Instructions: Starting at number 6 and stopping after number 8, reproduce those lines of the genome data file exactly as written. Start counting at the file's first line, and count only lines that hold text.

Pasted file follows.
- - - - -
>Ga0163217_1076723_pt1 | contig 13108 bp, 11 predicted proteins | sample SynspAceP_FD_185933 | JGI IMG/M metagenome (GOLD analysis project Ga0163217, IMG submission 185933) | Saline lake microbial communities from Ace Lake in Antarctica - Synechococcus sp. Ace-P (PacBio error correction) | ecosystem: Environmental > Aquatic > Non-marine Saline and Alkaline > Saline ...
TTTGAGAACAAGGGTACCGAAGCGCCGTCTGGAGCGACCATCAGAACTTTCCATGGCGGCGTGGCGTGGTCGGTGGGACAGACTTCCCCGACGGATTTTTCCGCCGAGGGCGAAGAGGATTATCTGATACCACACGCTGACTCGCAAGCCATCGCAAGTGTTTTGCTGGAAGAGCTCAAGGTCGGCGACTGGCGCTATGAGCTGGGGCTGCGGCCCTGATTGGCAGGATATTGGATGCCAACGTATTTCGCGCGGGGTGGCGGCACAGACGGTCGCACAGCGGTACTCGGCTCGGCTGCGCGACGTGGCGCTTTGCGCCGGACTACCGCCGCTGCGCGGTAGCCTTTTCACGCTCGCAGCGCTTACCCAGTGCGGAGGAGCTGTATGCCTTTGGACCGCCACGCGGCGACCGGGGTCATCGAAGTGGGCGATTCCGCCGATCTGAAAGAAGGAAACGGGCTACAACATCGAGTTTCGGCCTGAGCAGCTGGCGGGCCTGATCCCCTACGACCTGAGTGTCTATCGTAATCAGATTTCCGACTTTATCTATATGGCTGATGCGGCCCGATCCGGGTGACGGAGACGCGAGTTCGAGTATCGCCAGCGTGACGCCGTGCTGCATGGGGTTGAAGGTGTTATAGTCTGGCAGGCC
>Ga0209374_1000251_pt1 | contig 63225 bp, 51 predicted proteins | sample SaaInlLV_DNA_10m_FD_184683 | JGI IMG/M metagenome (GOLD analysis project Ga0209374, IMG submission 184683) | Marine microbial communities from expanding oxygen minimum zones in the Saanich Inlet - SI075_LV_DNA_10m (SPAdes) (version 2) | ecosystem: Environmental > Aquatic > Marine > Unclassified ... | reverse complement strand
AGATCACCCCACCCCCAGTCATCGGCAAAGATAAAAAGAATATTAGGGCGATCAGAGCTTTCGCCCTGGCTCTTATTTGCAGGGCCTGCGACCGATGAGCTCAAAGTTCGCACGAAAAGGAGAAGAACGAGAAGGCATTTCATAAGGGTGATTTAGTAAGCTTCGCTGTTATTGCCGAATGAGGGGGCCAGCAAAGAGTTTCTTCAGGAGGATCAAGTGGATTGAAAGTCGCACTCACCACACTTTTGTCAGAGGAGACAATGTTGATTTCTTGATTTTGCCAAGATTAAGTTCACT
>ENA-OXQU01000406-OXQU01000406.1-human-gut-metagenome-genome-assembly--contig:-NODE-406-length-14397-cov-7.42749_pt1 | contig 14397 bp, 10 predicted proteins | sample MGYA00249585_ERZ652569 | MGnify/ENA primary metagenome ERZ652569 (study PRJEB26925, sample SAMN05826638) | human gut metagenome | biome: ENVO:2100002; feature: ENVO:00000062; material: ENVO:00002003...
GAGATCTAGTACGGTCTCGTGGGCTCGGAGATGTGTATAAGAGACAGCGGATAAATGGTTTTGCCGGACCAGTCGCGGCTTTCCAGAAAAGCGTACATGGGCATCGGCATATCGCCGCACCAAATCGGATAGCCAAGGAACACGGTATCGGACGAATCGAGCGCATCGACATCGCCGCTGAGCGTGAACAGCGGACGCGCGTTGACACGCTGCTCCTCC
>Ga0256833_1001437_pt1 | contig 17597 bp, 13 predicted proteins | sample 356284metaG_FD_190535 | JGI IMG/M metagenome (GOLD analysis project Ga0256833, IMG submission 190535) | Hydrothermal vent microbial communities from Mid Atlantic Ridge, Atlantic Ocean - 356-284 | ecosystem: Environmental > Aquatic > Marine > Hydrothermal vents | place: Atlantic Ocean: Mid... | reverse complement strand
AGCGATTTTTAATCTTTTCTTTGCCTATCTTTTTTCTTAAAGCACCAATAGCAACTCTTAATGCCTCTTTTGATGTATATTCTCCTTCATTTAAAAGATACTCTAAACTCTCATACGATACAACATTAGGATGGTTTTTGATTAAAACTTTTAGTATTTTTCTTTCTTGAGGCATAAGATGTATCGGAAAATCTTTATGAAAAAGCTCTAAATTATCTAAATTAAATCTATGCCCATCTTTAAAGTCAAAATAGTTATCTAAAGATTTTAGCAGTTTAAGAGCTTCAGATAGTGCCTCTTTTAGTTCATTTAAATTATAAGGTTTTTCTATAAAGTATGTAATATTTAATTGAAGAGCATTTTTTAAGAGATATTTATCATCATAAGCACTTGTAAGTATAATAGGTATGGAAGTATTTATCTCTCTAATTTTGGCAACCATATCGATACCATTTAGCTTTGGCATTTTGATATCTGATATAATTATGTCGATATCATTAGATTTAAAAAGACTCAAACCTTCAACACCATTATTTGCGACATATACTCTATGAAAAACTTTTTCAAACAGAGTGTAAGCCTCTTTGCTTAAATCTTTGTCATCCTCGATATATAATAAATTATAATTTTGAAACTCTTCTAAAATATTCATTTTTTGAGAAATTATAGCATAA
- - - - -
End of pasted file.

GAGATCTAGTACGGTCTCGTGGGCTCGGAGATGTGTATAAGAGACAGCGGATAAATGGTTTTGCCGGACCAGTCGCGGCTTTCCAGAAAAGCGTACATGGGCATCGGCATATCGCCGCACCAAATCGGATAGCCAAGGAACACGGTATCGGACGAATCGAGCGCATCGACATCGCCGCTGAGCGTGAACAGCGGACGCGCGTTGACACGCTGCTCCTCC
>Ga0256833_1001437_pt1 | contig 17597 bp, 13 predicted proteins | sample 356284metaG_FD_190535 | JGI IMG/M metagenome (GOLD analysis project Ga0256833, IMG submission 190535) | Hydrothermal vent microbial communities from Mid Atlantic Ridge, Atlantic Ocean - 356-284 | ecosystem: Environmental > Aquatic > Marine > Hydrothermal vents | place: Atlantic Ocean: Mid... | reverse complement strand
AGCGATTTTTAATCTTTTCTTTGCCTATCTTTTTTCTTAAAGCACCAATAGCAACTCTTAATGCCTCTTTTGATGTATATTCTCCTTCATTTAAAAGATACTCTAAACTCTCATACGATACAACATTAGGATGGTTTTTGATTAAAACTTTTAGTATTTTTCTTTCTTGAGGCATAAGATGTATCGGAAAATCTTTATGAAAAAGCTCTAAATTATCTAAATTAAATCTATGCCCATCTTTAAAGTCAAAATAGTTATCTAAAGATTTTAGCAGTTTAAGAGCTTCAGATAGTGCCTCTTTTAGTTCATTTAAATTATAAGGTTTTTCTATAAAGTATGTAATATTTAATTGAAGAGCATTTTTTAAGAGATATTTATCATCATAAGCACTTGTAAGTATAATAGGTATGGAAGTATTTATCTCTCTAATTTTGGCAACCATATCGATACCATTTAGCTTTGGCATTTTGATATCTGATATAATTATGTCGATATCATTAGATTTAAAAAGACTCAAACCTTCAACACCATTATTTGCGACATATACTCTATGAAAAACTTTTTCAAACAGAGTGTAAGCCTCTTTGCTTAAATCTTTGTCATCCTCGATATATAATAAATTATAATTTTGAAACTCTTCTAAAATATTCATTTTTTGAGAAATTATAGCATAA